Federal Reserve's Neel Kashkari is crossing the wires with his comments dripping through throughout early Asia.
His pivot on his outlook for rates impacted recently when he said the ''Fed is far, far, far away from declaring victory on inflation'' following the recent surprise fall in inflation data. This is when prices rose 8.5% on an annualized basis in July, a slower pace than the 9.1% rise reported in June and below analysts' consensus expectations for an 8.7% rise.
Half to two-thirds of US high inflation is driven by supply-side shocks.
There is some evidence supply chains are beginning to normalize.
We need to get some help on the supply side to get inflation down.
The more help we get from the supply side, the less fed has to do and better able to avoid a hard landing.
We need to make sure the underlying inflation trend gets back down to 2%.
We need to tighten monetary policy.
Right now there is no tradeoff between employment and inflation mandates.
If inflation was at 4%, I would be more willing to say let's take our time, and avoid the risk of overdoing it.
With inflation at 8% or higher, we don't want to allow inflation expectations to unanchor.
We can only relax on rate hikes when we see compelling evidence inflation is heading toward 2%.
Fear in the back of the mind is that inflation is more embedded at a higher level than appreciation.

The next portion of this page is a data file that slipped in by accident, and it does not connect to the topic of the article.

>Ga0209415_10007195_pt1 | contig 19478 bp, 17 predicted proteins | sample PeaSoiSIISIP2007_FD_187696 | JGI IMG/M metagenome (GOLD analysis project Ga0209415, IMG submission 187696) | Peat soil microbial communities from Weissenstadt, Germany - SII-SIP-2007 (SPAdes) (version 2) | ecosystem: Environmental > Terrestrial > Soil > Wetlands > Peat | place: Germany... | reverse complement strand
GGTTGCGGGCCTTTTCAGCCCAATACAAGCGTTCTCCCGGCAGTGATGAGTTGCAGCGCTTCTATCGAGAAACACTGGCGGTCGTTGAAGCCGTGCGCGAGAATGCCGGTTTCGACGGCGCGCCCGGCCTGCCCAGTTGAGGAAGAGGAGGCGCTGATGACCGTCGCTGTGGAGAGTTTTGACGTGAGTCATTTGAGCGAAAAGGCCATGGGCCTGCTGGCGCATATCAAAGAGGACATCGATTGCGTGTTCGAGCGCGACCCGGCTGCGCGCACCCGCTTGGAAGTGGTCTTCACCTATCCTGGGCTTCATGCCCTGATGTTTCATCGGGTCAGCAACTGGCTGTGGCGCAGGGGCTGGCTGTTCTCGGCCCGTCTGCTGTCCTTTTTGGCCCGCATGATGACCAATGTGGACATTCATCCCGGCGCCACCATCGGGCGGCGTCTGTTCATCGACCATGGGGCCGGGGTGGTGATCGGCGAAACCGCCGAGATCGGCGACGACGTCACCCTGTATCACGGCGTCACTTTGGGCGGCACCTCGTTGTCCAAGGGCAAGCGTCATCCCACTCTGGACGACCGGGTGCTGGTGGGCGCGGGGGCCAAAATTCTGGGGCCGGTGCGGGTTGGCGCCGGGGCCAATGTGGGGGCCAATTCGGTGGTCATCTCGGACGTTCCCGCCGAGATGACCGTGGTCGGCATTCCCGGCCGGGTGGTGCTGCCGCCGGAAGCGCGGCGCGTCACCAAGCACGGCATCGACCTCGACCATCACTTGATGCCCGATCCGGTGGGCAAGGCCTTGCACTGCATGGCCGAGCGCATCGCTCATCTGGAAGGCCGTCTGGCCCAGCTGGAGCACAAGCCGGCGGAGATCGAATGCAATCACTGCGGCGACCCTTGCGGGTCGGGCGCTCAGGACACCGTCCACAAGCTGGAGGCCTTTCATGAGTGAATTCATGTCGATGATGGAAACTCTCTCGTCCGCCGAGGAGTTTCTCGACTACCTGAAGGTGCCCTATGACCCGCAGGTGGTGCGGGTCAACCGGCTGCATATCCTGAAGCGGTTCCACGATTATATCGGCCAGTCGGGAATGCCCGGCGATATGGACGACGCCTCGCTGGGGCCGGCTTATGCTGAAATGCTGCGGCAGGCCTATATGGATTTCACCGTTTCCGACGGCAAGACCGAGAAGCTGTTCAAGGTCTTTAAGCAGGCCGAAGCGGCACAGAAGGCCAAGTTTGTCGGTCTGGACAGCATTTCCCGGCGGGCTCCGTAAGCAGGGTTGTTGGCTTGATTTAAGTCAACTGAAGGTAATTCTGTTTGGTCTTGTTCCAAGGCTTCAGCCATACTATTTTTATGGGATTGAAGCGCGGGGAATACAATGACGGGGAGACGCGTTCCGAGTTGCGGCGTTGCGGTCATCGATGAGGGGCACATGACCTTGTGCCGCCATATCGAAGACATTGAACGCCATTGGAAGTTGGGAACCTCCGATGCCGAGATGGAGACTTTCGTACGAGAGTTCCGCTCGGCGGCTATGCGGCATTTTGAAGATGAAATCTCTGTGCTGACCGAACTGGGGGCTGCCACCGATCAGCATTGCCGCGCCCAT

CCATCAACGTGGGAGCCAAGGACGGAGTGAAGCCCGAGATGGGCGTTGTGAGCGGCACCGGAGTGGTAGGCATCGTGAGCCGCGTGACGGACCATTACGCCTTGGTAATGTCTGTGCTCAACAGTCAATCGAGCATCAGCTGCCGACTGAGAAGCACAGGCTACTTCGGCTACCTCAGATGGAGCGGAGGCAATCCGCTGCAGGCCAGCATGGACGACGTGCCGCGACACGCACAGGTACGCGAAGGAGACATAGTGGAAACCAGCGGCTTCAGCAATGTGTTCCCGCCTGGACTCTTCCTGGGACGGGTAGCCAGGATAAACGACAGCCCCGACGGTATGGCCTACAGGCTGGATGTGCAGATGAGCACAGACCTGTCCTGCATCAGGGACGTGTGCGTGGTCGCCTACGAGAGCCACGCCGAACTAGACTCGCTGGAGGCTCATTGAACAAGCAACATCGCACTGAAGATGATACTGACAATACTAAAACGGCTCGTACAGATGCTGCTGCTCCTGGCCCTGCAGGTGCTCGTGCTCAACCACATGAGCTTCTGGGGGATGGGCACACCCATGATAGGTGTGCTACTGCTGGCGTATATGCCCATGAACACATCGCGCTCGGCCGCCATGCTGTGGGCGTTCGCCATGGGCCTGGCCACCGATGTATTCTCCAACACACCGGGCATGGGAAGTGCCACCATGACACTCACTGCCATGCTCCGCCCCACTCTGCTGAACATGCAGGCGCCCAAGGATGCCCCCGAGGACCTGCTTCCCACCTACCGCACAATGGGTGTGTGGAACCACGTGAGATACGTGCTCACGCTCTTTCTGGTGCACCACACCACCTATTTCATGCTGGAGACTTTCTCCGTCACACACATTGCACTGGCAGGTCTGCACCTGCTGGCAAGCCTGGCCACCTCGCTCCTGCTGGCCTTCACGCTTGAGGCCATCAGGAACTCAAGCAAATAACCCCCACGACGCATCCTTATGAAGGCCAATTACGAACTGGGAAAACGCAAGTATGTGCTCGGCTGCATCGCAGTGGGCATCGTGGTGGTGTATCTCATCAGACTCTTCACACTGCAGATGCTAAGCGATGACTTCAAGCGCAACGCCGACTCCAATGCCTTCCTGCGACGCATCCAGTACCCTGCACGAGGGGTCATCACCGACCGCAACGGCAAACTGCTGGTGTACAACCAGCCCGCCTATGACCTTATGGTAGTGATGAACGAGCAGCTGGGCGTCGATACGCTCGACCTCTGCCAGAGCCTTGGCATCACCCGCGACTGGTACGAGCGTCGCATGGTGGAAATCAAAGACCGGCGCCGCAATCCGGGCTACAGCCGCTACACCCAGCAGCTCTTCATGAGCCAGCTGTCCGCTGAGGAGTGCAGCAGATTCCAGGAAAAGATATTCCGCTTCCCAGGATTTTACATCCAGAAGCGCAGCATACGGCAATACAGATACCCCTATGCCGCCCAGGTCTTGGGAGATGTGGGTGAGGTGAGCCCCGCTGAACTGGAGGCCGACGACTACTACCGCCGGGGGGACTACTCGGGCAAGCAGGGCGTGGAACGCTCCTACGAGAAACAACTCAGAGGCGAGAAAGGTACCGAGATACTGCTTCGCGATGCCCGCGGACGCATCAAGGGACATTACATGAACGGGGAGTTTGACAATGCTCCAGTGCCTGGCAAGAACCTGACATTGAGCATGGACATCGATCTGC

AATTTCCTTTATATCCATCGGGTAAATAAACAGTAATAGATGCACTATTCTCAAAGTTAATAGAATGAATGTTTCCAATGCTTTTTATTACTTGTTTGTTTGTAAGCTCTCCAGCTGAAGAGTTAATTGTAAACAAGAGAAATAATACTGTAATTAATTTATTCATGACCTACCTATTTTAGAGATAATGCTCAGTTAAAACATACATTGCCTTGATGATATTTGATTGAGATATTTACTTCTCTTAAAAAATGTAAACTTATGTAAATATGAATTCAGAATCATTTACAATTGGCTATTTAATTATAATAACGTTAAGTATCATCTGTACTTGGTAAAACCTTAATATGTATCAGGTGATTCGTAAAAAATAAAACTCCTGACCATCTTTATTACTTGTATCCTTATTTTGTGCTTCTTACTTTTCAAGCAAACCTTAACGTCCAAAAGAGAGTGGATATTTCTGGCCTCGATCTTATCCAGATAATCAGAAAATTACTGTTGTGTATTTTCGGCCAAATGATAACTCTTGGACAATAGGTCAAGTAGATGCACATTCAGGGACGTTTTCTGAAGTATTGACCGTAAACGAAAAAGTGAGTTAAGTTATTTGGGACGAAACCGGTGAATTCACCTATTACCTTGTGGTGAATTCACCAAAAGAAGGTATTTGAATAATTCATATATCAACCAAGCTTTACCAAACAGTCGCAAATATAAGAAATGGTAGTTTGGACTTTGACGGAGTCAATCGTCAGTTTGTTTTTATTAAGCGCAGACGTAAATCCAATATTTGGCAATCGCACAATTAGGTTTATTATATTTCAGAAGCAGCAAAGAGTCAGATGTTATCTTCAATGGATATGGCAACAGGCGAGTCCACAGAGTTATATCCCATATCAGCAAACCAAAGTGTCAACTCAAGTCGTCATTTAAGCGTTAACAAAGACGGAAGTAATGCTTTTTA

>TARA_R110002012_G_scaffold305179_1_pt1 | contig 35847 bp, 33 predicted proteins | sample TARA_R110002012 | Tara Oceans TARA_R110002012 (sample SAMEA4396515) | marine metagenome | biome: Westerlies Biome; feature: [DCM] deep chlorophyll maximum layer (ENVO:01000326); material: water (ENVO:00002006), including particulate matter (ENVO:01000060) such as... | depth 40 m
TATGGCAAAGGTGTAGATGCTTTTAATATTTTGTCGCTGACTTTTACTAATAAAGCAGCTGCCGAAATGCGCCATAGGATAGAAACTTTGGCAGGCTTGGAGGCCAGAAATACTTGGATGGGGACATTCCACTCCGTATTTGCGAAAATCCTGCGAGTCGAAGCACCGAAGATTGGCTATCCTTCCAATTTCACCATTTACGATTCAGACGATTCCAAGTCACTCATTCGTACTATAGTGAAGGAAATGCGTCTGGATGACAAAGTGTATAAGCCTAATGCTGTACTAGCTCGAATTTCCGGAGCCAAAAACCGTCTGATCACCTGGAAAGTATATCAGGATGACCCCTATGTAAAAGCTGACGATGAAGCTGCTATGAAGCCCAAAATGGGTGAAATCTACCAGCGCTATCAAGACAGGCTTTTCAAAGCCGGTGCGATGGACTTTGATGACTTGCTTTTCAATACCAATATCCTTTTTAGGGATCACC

A lot of balance sheet tightening has already happened due to forward guidance.
The biggest fear is that we are misreading underlying inflation dynamics.
Old news has failed to move the needle and the greenback remains pressured albeit within a bullish correction on the lower timeframes:
The overall picture is that the Fed has hiked rates from near zero in March to their current range of 2.25% to 2.50%, with more expected in the months ahead.
Kashkari has flipped more hawkish as of late as the Fed tries to tame inflation, which is running near a 40-year high.
However, while WIRP suggests a 50 bp hike is fully priced in for the September 20-21 FOMC meeting, the odds of a 75 bp hike could start to dwindle and weigh on the greenback, reviving the bull's hopes elsewhere.
Nevertheless, analysts at TD Securities argued that with regards to the Jackson Hole that is coming up later this week, the Fed's Chair, Jerome Powell's speech ''will likely aim to reinforce the message that multiple, sizable hikes are still in the pipeline, and easing should not be expected to be on the horizon anytime soon.''
US treasury auction
Meanwhile, we were seeing a bid back into the greenback and US yields following today's bullish 2-year Treasury auction.
- High yield 3.307%.
- Tail 1.4 bps vs a 6-month average of -0.3 bps.
- Bid to cover 2.49X vs 6-month avg of 2.59X.
- Dealers 23% vs a 6-month average of 17.4%.
- Directs 17.3 vs a 6-month average of 22.2%.
- Indirects 59.7% vs a 6-month average of 60.4%.
The demand from domestic and international buyers is far below a 6-month average which has seen the 2 and 10-year yields rally, supporting the US dollar and weighing on gold prices in the recent hours since the auction: